Hate is the fire that burned in the immortal hearts of the god-warriors when they saw your kind spilling out into the world. Hate was what drove them against you, again and again, though they knew it would almost certainly be their doom…

Yes, this weapon remembers you. It remembers how to end you.

Horok, it was, that struck the first telling blow against your masters. Great and mighty Horok of the Ascended Host, whose name shall live forever. He is the Finder of Hidden Ways, and the One Who Follows After. It was Horok who first dared to face you down here, in the darkness, away from the light of the sun that had given him his strength. It was Horok who first bore the Nether Blade unto the Void’s vile heart.

And it was Horok who showed his brothers and sisters how to defeat the abyss.

I am no Ascended hero of Shurima, no god-warrior to be remembered in the grand halls of that ruined empire. I am but a man. I am a grieving father, and a child of the sai in my own time. From the dust I came, and to the dust I shall return soon enough.

But not yet. For now, I walk as Horok once walked, and I do this with his blade held out before—

The closest of you lunges. Horned shell and razor-sharp talons graze my side as I twist away, breath rasping through the pipes in my mask. For a moment I am blind, trapped inside this meager armored suit of my own devising.

Then I bring the Nether Blade up sharply, cleaving through what on any other creature could be called a neck.

The sinuous body crashes down, and I feel the weapon’s aching hunger in my sword arm, in the sourness at the back of my tongue, like the aftertaste of a scream. Who will be next? Which of you will try?

The desert knows Horok. His name shall live forever. Even when he was betrayed by the tyrant Ne’Zuk, to his death, none would claim the bladed gauntlet from Horok’s wrist. As far as the god-warriors had fallen, even they could not deny that these lands might be threatened by the Voidborn once again, in some unseen future, and this great weapon should be ready.

This is my land. Such horrors walk here now, openly, and I cannot allow it. I will plunge this blade into the creeping nothingness beneath Shurima, as I have a dozen times before.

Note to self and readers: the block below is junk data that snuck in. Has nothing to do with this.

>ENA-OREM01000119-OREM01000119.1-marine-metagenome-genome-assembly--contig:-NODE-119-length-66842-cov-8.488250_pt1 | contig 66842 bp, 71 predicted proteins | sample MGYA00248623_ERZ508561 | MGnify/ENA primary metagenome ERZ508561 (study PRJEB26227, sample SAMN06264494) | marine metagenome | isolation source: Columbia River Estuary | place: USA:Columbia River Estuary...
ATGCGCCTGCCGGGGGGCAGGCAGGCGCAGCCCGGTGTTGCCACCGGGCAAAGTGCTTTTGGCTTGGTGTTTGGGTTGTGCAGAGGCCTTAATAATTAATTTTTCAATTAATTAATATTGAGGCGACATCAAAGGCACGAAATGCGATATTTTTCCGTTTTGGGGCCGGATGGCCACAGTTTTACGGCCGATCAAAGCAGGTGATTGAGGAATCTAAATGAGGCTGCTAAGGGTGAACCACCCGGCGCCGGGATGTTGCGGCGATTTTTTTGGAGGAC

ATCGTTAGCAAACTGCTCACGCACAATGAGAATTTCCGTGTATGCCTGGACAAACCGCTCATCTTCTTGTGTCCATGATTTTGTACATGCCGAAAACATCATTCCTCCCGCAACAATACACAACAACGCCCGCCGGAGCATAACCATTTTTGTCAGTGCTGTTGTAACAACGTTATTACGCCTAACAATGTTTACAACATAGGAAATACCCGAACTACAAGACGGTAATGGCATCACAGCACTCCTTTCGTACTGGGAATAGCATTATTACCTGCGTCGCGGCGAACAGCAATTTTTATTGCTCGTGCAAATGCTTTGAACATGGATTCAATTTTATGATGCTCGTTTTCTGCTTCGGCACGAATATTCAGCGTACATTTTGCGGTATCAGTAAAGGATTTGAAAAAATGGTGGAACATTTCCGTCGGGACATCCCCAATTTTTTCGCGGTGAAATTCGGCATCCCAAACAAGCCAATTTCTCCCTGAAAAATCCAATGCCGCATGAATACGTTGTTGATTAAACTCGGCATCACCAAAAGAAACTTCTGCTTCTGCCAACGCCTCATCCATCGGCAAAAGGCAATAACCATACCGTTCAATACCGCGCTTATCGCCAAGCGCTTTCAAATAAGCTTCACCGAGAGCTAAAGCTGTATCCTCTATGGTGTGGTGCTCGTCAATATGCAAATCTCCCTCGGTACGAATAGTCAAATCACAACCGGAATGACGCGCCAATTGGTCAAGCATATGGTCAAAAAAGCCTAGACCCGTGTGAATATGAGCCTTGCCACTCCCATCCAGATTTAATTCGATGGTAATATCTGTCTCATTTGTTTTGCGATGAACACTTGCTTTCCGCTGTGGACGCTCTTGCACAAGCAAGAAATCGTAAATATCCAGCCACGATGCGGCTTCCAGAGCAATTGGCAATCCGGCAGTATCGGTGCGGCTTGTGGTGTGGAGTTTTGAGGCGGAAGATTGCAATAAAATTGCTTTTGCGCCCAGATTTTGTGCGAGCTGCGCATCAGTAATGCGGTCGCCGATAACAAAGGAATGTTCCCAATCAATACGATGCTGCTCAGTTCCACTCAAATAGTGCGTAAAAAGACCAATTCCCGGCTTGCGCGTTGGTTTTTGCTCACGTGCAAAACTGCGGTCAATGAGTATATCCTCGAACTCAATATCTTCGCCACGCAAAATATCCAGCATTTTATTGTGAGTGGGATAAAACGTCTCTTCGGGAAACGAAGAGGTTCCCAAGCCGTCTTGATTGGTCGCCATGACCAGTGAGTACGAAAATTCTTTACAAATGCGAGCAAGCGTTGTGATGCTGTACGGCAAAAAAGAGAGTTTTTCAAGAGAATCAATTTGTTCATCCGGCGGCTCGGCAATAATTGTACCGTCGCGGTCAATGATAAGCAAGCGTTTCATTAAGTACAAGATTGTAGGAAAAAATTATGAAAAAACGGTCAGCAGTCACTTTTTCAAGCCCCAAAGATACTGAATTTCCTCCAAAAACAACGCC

Was it destiny? No. Nothing so noble as destiny. It was fated, I think, that I knew where this thing might be found. I led the echnebi treasure-seekers to Horok’s mausoleum on the banks of the Kahleek many years ago—back then I sought nothing more than their Piltovan gold, so that I might provide for my family. I gladly helped break open the tomb that had remained sealed for thousands of years. The Nether Blade was not the prize the echnebi sought, but they deemed it valuable all the same.

Some in the tribes called me mercenary. Some called me a traitor. All I know is, in the strange days since then, Horok’s mausoleum has been utterly consumed by the enemy. Were it not for those treasure-seekers and the bounty they paid me, this weapon would now be lost. Like my people. My family.

Unlike them, when the time came, the blade was something I could find again.

Kas sai a dyn. Whom does the desert know?

The desert does not know you, beast. You are not welcome here. You are lost in this ancient land of gods and men.

But the desert knows my name, for that is my name.

Not once have I lost my way. I know exactly where I am, and how many more paces it would be to the doom of all things. I will atone for what I have done, and that which I have not.

And I will defy you until the end.

References